YOUNG cattle prices continue to drop with supply up somewhat up compared to recent times and restockers becoming more choosy as their paddocks start to fill up.
The Eastern Young Cattle Indicator is today sitting on 1008 cents a kilogram carcase weight, having dropped 41c in the past week and a massive 118c in the past four weeks.
NSW Farmers Association president James Jackson the declining market had not elicited concern among producers, who were typically making business and production decisions as per longer-term plans.
Prices remained historically high and the easing had been anticipated, he said.
"A large part of the record prices we've experienced has been driven by restockers rebuilding post drought. That has created serious demand which has competed with feedlots and the meat market to push prices up and up," he said.
"Everyone was aware that when that grass market started to ease, there would be a correction.
"The fundamentals are still very good."
Meat & Livestock Australia market information analyst Jenny Lim said mixed quality and variation in the drafts being presented at the saleyards was now creating a two-tier pricing structure.
Good quality cattle were fetching a strong price whereas some of the plainer types were going for a heavy discount, she said.
"The wet and wintery conditions from the last few months have not been aiding the quality and finish on the cattle passing through the saleyards," she said.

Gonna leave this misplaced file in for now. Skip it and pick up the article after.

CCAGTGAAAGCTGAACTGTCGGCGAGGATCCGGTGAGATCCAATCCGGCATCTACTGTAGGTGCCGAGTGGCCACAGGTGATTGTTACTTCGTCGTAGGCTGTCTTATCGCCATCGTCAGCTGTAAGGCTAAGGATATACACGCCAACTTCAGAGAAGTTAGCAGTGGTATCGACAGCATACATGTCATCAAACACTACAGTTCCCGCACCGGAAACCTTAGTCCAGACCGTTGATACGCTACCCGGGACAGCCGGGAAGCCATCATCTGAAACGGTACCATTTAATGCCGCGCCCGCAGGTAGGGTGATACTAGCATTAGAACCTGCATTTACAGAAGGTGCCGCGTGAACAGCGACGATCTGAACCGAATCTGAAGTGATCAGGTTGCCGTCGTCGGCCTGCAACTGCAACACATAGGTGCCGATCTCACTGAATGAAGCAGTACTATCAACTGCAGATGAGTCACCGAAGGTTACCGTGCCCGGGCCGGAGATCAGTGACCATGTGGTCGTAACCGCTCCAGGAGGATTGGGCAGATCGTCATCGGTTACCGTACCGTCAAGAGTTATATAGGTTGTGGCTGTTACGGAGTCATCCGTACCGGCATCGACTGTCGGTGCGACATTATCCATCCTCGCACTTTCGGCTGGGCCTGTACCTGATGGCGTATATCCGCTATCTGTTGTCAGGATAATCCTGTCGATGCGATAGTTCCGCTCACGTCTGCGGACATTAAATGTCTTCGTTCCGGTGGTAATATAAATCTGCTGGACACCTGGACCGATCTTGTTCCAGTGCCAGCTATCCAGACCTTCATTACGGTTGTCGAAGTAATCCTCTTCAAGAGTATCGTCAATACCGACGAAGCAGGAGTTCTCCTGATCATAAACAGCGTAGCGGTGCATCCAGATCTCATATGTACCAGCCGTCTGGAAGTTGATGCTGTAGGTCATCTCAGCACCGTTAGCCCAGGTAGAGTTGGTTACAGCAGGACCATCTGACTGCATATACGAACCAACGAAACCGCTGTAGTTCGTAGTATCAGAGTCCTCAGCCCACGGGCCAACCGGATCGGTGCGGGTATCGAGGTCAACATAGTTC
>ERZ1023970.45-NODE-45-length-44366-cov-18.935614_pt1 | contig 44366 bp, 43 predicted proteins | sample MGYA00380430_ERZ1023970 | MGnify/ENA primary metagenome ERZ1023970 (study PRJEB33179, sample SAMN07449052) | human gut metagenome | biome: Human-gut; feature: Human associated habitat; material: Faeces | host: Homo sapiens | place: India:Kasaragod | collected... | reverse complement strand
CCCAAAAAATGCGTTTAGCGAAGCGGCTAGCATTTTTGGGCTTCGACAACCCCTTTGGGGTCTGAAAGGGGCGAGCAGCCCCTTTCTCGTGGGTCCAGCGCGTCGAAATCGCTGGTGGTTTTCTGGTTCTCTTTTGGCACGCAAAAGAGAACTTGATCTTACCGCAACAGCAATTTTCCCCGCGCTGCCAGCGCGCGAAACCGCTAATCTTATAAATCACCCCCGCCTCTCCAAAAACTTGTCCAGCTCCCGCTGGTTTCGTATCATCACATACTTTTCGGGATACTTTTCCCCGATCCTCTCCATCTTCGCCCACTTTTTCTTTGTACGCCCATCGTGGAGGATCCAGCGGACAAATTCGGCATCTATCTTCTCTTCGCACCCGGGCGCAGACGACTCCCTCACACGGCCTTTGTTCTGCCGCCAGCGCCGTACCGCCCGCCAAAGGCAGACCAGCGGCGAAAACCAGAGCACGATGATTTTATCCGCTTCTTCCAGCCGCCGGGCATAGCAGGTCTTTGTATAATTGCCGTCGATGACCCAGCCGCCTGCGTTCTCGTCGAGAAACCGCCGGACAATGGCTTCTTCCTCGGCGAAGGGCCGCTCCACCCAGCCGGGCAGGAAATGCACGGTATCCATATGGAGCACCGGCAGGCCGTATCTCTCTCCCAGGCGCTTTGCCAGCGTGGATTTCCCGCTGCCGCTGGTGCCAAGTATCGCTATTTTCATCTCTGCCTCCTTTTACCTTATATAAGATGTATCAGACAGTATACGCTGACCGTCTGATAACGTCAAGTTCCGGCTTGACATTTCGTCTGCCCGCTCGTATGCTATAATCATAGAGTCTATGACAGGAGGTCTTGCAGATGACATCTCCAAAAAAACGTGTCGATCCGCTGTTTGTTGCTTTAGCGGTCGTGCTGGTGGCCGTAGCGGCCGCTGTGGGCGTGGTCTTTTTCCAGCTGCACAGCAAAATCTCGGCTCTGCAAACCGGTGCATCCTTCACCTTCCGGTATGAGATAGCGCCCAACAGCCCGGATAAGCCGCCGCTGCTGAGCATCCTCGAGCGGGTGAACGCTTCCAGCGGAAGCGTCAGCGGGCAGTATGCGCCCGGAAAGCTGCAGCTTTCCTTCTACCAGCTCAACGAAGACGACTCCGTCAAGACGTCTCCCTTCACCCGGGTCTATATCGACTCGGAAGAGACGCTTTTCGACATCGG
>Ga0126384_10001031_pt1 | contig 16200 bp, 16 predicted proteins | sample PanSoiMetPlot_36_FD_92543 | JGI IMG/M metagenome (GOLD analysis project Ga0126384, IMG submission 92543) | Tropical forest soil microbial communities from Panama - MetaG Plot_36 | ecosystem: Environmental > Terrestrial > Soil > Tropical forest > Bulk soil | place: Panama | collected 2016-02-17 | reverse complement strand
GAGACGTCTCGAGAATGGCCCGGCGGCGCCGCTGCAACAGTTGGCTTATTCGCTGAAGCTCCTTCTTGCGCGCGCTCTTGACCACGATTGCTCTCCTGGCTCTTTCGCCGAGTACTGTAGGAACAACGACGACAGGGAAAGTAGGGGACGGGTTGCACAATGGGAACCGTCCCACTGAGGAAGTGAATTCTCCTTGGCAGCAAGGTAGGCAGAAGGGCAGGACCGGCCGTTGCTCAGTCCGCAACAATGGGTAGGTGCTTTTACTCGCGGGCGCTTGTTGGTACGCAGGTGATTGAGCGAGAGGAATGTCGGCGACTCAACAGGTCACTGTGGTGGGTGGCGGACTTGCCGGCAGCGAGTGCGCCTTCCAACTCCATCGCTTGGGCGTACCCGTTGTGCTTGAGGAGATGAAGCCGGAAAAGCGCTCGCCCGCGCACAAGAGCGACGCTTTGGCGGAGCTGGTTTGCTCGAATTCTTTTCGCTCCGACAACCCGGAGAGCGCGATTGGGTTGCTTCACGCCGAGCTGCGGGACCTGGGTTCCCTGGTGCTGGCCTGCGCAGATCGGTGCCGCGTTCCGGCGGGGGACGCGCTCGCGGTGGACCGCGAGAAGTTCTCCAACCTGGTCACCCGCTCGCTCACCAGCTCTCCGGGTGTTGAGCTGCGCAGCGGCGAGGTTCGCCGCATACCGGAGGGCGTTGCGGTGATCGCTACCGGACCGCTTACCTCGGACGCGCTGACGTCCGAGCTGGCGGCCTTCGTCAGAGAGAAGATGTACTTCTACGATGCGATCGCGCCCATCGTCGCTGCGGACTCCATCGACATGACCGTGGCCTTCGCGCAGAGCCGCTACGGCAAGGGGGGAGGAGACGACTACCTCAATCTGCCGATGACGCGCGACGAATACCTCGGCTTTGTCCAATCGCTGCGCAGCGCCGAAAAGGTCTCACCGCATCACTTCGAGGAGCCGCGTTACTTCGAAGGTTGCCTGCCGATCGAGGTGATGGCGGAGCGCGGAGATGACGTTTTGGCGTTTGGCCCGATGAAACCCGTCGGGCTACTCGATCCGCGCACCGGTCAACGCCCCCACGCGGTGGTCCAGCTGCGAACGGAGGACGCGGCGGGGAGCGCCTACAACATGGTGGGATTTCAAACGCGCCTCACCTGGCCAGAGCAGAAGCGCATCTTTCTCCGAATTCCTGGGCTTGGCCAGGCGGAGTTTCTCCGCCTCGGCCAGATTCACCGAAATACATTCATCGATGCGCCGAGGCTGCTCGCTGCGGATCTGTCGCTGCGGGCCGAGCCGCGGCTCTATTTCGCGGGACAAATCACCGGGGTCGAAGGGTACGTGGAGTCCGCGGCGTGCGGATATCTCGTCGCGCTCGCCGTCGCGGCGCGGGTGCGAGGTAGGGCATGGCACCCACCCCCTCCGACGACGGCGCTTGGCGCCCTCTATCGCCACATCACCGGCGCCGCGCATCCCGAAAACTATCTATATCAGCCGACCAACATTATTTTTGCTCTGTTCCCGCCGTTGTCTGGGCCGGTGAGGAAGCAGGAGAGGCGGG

"Restockers and processors can be pickier around quality and what cattle they bid for as supply increases, putting downward pressure on prices, with processors bringing their grids back."
Thomas Elders Markets reported the Western Young Cattle Indicator came under heavier pressure than east coast markets, dropping 9.3 per cent in the last half of June, compared to the EYCI's 5.4pc drop.
Most analysts have the EYCI continuing to decline at a marginal rate, with the general outlook for beef production still solid.
There are, however, headwinds being flagged.
The latest rural commodities wrap from the National Australia Bank said rising interest rates would likely make consumers cut back on luxury goods.
Whether that would extend to beef remained to be seen.
NAB senior agribusiness economist Phin Ziebell said while weather conditions were generally good to excellent, rising feed costs would present a challenge to feedlots.
The feed grain price index has now surpassed the previous peak of October 2018, he said.
Mr Jackson said there were still supply chain issues with getting meat around the globe and the Australian beef industry continued to deal with the hangover from Chinese trade tensions.
"On the other hand, demand is growing in many markets and a lot of new markets are opening up for beef around the planet," he said.
Meanwhile, MLA market information manager Steve Bignell has provided a summary of the cattle price price heights reached in the past financial year.
The EYCI peaked at 1191.52c, the WYCI at 1222.66c, heavy steers at 501.43c/kg live weight, feeder steers 575.98c and medium cows 387.91c.
The number of cattle on feed reached a new high during the past financial year too.
In the March 2022 quarter, there were 1.3m head of cattle in feedlots, surpassing the previous record set in winter 2019 in the midst of a drought.
"The feedlot sector has provided continuity of supply throughout 2021-22 and this has been reflected in grain-fed slaughter accounting for 55pc of all cattle processed. This flowed through to record grain-fed production and domestic consumption, hitting 60pc for both metrics," Mr Bignell said.
The female slaughter rate also hit 40.9pc in the past financial year. There hasn't been an FSR that low since 2011.
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